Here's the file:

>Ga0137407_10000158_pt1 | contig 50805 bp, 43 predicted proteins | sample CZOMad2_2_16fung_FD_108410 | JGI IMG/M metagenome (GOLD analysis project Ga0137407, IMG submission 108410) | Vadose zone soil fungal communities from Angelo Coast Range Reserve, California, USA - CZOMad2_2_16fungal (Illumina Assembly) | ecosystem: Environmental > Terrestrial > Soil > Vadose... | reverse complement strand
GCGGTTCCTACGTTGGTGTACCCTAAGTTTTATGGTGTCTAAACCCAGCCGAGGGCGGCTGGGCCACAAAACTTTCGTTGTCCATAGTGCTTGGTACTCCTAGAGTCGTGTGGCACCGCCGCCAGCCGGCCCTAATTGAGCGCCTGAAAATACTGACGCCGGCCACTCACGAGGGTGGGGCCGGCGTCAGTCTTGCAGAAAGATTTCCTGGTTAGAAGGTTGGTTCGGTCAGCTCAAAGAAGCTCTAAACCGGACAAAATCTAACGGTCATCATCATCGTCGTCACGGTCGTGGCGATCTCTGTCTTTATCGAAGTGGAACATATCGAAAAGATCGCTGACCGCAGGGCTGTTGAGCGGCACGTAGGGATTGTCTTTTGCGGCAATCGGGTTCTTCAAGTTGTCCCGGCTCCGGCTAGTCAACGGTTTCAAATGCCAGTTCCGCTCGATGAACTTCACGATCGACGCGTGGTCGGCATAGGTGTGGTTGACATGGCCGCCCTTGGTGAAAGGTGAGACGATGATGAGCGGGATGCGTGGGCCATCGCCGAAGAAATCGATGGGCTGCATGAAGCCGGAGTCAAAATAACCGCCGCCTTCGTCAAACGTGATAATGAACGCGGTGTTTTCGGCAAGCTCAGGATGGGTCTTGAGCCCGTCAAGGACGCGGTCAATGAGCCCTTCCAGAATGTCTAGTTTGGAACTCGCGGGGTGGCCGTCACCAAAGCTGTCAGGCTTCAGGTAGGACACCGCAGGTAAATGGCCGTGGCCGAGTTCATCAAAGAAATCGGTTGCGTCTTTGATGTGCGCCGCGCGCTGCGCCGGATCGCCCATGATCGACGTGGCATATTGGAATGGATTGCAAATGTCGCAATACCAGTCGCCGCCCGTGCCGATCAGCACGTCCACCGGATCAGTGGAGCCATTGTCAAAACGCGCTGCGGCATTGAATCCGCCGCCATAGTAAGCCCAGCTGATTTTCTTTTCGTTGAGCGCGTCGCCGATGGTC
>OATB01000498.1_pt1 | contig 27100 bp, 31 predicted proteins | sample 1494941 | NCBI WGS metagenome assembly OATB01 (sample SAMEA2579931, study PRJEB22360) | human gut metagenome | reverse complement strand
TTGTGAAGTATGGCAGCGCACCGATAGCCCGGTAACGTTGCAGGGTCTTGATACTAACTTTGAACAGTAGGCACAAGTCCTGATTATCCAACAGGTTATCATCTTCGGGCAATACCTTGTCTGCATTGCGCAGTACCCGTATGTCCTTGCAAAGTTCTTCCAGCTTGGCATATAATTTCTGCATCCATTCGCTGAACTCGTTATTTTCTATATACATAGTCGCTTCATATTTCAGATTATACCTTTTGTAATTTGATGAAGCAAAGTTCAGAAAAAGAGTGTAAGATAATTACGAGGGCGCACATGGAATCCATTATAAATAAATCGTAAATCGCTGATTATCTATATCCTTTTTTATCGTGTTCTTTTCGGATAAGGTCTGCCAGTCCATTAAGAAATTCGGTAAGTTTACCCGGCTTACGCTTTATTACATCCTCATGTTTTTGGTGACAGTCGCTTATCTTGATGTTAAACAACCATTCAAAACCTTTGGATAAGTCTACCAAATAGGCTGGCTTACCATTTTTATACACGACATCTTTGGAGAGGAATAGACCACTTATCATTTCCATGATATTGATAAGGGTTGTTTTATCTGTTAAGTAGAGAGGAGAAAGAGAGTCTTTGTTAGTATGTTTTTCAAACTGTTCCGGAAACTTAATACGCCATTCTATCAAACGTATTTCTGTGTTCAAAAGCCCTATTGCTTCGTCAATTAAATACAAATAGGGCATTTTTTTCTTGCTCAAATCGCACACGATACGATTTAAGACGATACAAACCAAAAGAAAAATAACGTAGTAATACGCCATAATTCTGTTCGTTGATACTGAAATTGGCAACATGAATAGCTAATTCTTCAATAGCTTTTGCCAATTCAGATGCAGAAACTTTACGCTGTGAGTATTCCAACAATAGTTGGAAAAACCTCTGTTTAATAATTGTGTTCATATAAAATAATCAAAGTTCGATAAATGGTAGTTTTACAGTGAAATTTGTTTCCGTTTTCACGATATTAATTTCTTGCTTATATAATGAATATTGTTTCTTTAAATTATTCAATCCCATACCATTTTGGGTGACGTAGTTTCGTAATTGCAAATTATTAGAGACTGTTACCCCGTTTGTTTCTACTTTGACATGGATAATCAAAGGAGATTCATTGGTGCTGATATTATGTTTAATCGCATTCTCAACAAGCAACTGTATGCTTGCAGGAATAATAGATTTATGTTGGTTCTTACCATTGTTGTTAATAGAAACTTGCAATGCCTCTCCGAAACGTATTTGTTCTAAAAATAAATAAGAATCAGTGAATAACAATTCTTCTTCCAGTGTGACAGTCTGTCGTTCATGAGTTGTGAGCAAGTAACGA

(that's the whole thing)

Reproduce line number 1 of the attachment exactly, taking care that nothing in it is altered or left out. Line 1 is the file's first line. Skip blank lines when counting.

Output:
>Ga0137407_10000158_pt1 | contig 50805 bp, 43 predicted proteins | sample CZOMad2_2_16fung_FD_108410 | JGI IMG/M metagenome (GOLD analysis project Ga0137407, IMG submission 108410) | Vadose zone soil fungal communities from Angelo Coast Range Reserve, California, USA - CZOMad2_2_16fungal (Illumina Assembly) | ecosystem: Environmental > Terrestrial > Soil > Vadose... | reverse complement strand